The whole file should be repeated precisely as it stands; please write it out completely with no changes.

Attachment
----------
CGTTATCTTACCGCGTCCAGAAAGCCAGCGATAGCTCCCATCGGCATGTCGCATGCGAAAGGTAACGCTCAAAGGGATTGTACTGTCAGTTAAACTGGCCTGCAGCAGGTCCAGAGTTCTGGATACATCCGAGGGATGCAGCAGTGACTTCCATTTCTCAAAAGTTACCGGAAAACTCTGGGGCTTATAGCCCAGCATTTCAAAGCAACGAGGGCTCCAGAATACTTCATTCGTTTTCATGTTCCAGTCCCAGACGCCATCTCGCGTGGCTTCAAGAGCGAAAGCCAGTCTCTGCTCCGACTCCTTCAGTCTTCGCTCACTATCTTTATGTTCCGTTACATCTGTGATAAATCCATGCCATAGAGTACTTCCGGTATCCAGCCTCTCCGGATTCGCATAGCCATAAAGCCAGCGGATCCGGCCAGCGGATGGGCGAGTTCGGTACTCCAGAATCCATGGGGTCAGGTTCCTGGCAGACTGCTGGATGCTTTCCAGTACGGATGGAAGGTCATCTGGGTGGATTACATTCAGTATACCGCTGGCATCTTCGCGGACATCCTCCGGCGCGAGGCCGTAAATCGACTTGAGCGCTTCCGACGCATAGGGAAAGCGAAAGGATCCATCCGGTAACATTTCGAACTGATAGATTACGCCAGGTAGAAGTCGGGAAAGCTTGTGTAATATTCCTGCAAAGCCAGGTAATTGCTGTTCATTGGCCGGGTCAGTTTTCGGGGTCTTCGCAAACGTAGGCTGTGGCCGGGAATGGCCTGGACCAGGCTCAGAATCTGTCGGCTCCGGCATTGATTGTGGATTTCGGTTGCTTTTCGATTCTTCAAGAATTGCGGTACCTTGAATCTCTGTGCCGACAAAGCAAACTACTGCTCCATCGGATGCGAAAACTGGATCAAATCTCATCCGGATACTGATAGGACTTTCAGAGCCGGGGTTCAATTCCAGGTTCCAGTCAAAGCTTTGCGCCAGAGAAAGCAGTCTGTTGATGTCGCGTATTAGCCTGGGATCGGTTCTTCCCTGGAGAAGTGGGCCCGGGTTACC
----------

CGTTATCTTACCGCGTCCAGAAAGCCAGCGATAGCTCCCATCGGCATGTCGCATGCGAAAGGTAACGCTCAAAGGGATTGTACTGTCAGTTAAACTGGCCTGCAGCAGGTCCAGAGTTCTGGATACATCCGAGGGATGCAGCAGTGACTTCCATTTCTCAAAAGTTACCGGAAAACTCTGGGGCTTATAGCCCAGCATTTCAAAGCAACGAGGGCTCCAGAATACTTCATTCGTTTTCATGTTCCAGTCCCAGACGCCATCTCGCGTGGCTTCAAGAGCGAAAGCCAGTCTCTGCTCCGACTCCTTCAGTCTTCGCTCACTATCTTTATGTTCCGTTACATCTGTGATAAATCCATGCCATAGAGTACTTCCGGTATCCAGCCTCTCCGGATTCGCATAGCCATAAAGCCAGCGGATCCGGCCAGCGGATGGGCGAGTTCGGTACTCCAGAATCCATGGGGTCAGGTTCCTGGCAGACTGCTGGATGCTTTCCAGTACGGATGGAAGGTCATCTGGGTGGATTACATTCAGTATACCGCTGGCATCTTCGCGGACATCCTCCGGCGCGAGGCCGTAAATCGACTTGAGCGCTTCCGACGCATAGGGAAAGCGAAAGGATCCATCCGGTAACATTTCGAACTGATAGATTACGCCAGGTAGAAGTCGGGAAAGCTTGTGTAATATTCCTGCAAAGCCAGGTAATTGCTGTTCATTGGCCGGGTCAGTTTTCGGGGTCTTCGCAAACGTAGGCTGTGGCCGGGAATGGCCTGGACCAGGCTCAGAATCTGTCGGCTCCGGCATTGATTGTGGATTTCGGTTGCTTTTCGATTCTTCAAGAATTGCGGTACCTTGAATCTCTGTGCCGACAAAGCAAACTACTGCTCCATCGGATGCGAAAACTGGATCAAATCTCATCCGGATACTGATAGGACTTTCAGAGCCGGGGTTCAATTCCAGGTTCCAGTCAAAGCTTTGCGCCAGAGAAAGCAGTCTGTTGATGTCGCGTATTAGCCTGGGATCGGTTCTTCCCTGGAGAAGTGGGCCCGGGTTACC